It won’t be long before the stuff nobody was talking about becomes the stuff that “everybody knows.” That being the case, I thought it’d be worth delving into the nitty gritty of just what exactly people knew and when they knew it when it came to the question of the Castle Amber D&D module’s connection to Roger Zelazny’s Chronicles of Amber series.
The Wikipedia article misses the source of the Amber family:
The main non-player characters of the module, the Amber family (d’Amberville in French, as an option), are not actually in any of Smith’s stories, and were created by the designer to provide a link to Averoigne.
There are many evil people inside Castle Amber — most of the Amber family, for instance — and their actions are objectively evil according to almost any moral compass and yet, somehow, they come across not so much as evil as bored. On some level, that strikes me as much worse than if they they behaved as they do because they actively wished ill upon their victims. Instead, they’re just looking for something to do, something to alleviate their world weariness.
Hill Cantons sings its praises, but again… no Zelazny.
For sure I had no idea who Clark Ashton Smith was at the time (and it took me a full 25 years later to get acquainted with and dig his writing), but the Averoigne mini-setting folded up inside resonated with me in a way other TSR setting whoha didn’t at that time. Growing up as a history fanatic, a France-like place circa 1100-1350 AD had a cultural reference point that made it easier to picture mentally.
Dreams in the Lich House notes that Moldvay steals from the best… but doesn’t acknowledge the “theft” of Zelazny’s iconic series:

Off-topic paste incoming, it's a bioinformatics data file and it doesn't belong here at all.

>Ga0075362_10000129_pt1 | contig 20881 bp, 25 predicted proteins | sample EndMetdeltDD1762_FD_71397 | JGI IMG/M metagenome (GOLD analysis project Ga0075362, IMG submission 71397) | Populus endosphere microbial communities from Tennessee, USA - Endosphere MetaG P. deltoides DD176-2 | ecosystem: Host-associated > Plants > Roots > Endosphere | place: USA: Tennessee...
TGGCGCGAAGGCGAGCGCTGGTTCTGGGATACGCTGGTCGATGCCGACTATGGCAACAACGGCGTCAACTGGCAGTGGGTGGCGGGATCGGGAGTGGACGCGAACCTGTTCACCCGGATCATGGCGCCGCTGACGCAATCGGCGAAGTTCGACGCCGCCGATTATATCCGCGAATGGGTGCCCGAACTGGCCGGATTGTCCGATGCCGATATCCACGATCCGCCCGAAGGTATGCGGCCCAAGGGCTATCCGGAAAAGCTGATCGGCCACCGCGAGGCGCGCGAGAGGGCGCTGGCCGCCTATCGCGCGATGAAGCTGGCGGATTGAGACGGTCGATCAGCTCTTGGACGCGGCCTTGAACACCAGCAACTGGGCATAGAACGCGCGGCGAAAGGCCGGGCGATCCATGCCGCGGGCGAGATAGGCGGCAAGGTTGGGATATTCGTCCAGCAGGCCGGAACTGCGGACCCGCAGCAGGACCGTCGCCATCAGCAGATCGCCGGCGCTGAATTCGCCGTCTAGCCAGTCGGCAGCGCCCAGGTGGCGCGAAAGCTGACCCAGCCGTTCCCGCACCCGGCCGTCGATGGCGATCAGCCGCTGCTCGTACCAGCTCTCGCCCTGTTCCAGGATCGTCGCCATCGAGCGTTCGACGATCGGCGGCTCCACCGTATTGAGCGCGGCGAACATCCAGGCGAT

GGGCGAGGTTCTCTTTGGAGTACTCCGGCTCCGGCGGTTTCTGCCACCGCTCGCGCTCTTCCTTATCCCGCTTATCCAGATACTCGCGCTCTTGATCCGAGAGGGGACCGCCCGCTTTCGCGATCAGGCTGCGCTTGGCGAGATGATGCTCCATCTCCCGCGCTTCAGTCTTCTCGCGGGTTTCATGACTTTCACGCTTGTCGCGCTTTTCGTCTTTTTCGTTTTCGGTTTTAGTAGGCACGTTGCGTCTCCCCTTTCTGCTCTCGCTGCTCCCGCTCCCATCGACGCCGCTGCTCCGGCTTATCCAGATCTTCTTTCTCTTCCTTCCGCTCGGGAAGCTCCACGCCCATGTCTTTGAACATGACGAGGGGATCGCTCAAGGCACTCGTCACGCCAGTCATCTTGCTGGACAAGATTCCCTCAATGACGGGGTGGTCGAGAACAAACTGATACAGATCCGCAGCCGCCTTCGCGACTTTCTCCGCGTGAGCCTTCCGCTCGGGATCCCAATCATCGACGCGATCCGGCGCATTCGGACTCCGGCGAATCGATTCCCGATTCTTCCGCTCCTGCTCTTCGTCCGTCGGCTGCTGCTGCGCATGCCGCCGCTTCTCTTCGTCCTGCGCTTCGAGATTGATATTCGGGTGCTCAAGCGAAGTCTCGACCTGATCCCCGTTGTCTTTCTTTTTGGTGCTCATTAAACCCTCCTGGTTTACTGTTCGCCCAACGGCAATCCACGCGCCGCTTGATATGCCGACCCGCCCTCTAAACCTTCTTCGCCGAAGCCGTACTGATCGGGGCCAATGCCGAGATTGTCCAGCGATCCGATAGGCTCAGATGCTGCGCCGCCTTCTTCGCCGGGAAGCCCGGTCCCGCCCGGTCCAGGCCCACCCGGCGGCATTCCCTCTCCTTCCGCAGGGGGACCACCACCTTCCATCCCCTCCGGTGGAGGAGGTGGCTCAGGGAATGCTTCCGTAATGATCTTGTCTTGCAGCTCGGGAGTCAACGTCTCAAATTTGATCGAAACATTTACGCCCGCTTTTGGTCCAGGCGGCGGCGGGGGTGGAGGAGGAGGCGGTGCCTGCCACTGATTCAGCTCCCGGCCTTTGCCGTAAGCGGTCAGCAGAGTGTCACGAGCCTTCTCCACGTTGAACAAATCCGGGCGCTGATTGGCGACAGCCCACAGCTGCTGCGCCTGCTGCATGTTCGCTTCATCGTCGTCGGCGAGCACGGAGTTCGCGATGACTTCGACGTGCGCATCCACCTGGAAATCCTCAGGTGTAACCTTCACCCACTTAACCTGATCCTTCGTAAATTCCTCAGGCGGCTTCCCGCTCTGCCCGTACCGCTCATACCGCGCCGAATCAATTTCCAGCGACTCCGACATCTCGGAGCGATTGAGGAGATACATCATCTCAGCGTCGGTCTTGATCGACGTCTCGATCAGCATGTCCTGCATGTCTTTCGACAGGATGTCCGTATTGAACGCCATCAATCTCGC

The inhabitants of the mansion are either extra-planar visitors like the players, or the powerful and insane remnants of the Amber family (many of them magically altered with animal heads). About halfway through the adventure, the players get the opportunity to leave the mansion and visit a realm like Medieval France – the province of Averoigne – taken straight out of Clark Ashton Smith’s Averoigne stories; many of the literary characters from the weird tales show up as important non player characters. Rounding out the literary roots of the module, there are also a number of direct homages to Edgar Allan Poe stories in the mansion. When you need to steal, steal from the best.
The kicker is this old Dragonsfoot thread entitled X2 Castle Amber + Zelazny Amber series? Yorlum says, “while there are thematic similarities, the locations, characters, etc are not from Zelazny in any way, shape, or form.” Blackrazor says “that Zelazny’s royal family shares the Anglicized form of the d’Amberville name is just a coincidence.” Munafik points out that “the family in X2 does bear quite a bit of a resemblance to the Ambers of Zelazny’s stories. Both families consist of a bunch of decadent, foppish, aristrocratic magic-users,” but only ken-do-nim gets it right:
Considering that, I bet it is indeed an homage to both Smith & Zelazny, but the Smith is directly lifted, hence the bibliography, whereas the Zelazny is only inspired by, so he doesn’t point to a specific story. Also, he may not have obtained permission, since the Zelazny stories are much more recent.
So there you have it. A couple of guys managed to make the connection, but they did not offer any evidence to support the claim. Hooc Ott really did scoop the internet!
Read his complete post here.